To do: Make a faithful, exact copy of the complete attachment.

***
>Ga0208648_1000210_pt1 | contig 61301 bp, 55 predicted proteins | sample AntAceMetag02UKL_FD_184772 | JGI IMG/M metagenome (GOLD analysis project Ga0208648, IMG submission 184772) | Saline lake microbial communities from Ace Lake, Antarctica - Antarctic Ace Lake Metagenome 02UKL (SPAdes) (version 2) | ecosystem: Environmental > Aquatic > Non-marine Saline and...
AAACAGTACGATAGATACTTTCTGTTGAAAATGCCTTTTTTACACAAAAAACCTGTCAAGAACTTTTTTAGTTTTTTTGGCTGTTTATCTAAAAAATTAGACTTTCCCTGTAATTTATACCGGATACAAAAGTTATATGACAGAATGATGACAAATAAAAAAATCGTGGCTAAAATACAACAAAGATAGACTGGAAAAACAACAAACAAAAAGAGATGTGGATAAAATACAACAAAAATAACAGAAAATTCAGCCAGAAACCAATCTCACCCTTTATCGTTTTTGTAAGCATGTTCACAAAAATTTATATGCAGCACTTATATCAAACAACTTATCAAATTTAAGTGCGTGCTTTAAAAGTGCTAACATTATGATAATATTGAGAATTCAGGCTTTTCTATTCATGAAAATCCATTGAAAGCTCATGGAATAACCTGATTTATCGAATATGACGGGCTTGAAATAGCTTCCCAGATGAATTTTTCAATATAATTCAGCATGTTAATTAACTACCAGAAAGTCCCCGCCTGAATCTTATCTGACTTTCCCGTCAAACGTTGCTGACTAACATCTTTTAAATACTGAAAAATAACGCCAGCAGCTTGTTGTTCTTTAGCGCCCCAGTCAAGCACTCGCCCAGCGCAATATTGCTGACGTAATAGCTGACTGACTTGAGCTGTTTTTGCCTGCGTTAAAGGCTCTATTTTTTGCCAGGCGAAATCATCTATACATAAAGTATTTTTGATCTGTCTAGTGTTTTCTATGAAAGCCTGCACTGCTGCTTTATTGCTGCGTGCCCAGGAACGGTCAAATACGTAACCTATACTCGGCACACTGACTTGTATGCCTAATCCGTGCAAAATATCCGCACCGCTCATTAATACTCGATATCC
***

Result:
>Ga0208648_1000210_pt1 | contig 61301 bp, 55 predicted proteins | sample AntAceMetag02UKL_FD_184772 | JGI IMG/M metagenome (GOLD analysis project Ga0208648, IMG submission 184772) | Saline lake microbial communities from Ace Lake, Antarctica - Antarctic Ace Lake Metagenome 02UKL (SPAdes) (version 2) | ecosystem: Environmental > Aquatic > Non-marine Saline and...
AAACAGTACGATAGATACTTTCTGTTGAAAATGCCTTTTTTACACAAAAAACCTGTCAAGAACTTTTTTAGTTTTTTTGGCTGTTTATCTAAAAAATTAGACTTTCCCTGTAATTTATACCGGATACAAAAGTTATATGACAGAATGATGACAAATAAAAAAATCGTGGCTAAAATACAACAAAGATAGACTGGAAAAACAACAAACAAAAAGAGATGTGGATAAAATACAACAAAAATAACAGAAAATTCAGCCAGAAACCAATCTCACCCTTTATCGTTTTTGTAAGCATGTTCACAAAAATTTATATGCAGCACTTATATCAAACAACTTATCAAATTTAAGTGCGTGCTTTAAAAGTGCTAACATTATGATAATATTGAGAATTCAGGCTTTTCTATTCATGAAAATCCATTGAAAGCTCATGGAATAACCTGATTTATCGAATATGACGGGCTTGAAATAGCTTCCCAGATGAATTTTTCAATATAATTCAGCATGTTAATTAACTACCAGAAAGTCCCCGCCTGAATCTTATCTGACTTTCCCGTCAAACGTTGCTGACTAACATCTTTTAAATACTGAAAAATAACGCCAGCAGCTTGTTGTTCTTTAGCGCCCCAGTCAAGCACTCGCCCAGCGCAATATTGCTGACGTAATAGCTGACTGACTTGAGCTGTTTTTGCCTGCGTTAAAGGCTCTATTTTTTGCCAGGCGAAATCATCTATACATAAAGTATTTTTGATCTGTCTAGTGTTTTCTATGAAAGCCTGCACTGCTGCTTTATTGCTGCGTGCCCAGGAACGGTCAAATACGTAACCTATACTCGGCACACTGACTTGTATGCCTAATCCGTGCAAAATATCCGCACCGCTCATTAATACTCGATATCC